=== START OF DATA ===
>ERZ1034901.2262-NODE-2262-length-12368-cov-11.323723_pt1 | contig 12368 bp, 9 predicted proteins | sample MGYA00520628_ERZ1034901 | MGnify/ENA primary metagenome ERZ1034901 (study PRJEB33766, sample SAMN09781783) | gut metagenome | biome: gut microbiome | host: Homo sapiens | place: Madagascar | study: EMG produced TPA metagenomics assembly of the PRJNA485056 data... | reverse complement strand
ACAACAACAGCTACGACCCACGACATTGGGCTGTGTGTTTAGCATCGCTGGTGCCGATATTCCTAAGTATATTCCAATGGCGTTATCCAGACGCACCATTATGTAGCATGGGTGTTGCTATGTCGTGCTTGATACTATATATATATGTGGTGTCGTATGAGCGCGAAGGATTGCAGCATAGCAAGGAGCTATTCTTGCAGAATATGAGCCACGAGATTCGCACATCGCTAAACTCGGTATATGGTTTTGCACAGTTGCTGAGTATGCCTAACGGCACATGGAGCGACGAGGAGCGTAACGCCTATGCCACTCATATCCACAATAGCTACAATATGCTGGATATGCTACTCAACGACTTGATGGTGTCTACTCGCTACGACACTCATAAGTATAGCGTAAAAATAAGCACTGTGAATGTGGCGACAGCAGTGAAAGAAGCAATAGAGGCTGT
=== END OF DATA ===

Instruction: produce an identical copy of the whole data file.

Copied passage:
>ERZ1034901.2262-NODE-2262-length-12368-cov-11.323723_pt1 | contig 12368 bp, 9 predicted proteins | sample MGYA00520628_ERZ1034901 | MGnify/ENA primary metagenome ERZ1034901 (study PRJEB33766, sample SAMN09781783) | gut metagenome | biome: gut microbiome | host: Homo sapiens | place: Madagascar | study: EMG produced TPA metagenomics assembly of the PRJNA485056 data... | reverse complement strand
ACAACAACAGCTACGACCCACGACATTGGGCTGTGTGTTTAGCATCGCTGGTGCCGATATTCCTAAGTATATTCCAATGGCGTTATCCAGACGCACCATTATGTAGCATGGGTGTTGCTATGTCGTGCTTGATACTATATATATATGTGGTGTCGTATGAGCGCGAAGGATTGCAGCATAGCAAGGAGCTATTCTTGCAGAATATGAGCCACGAGATTCGCACATCGCTAAACTCGGTATATGGTTTTGCACAGTTGCTGAGTATGCCTAACGGCACATGGAGCGACGAGGAGCGTAACGCCTATGCCACTCATATCCACAATAGCTACAATATGCTGGATATGCTACTCAACGACTTGATGGTGTCTACTCGCTACGACACTCATAAGTATAGCGTAAAAATAAGCACTGTGAATGTGGCGACAGCAGTGAAAGAAGCAATAGAGGCTGT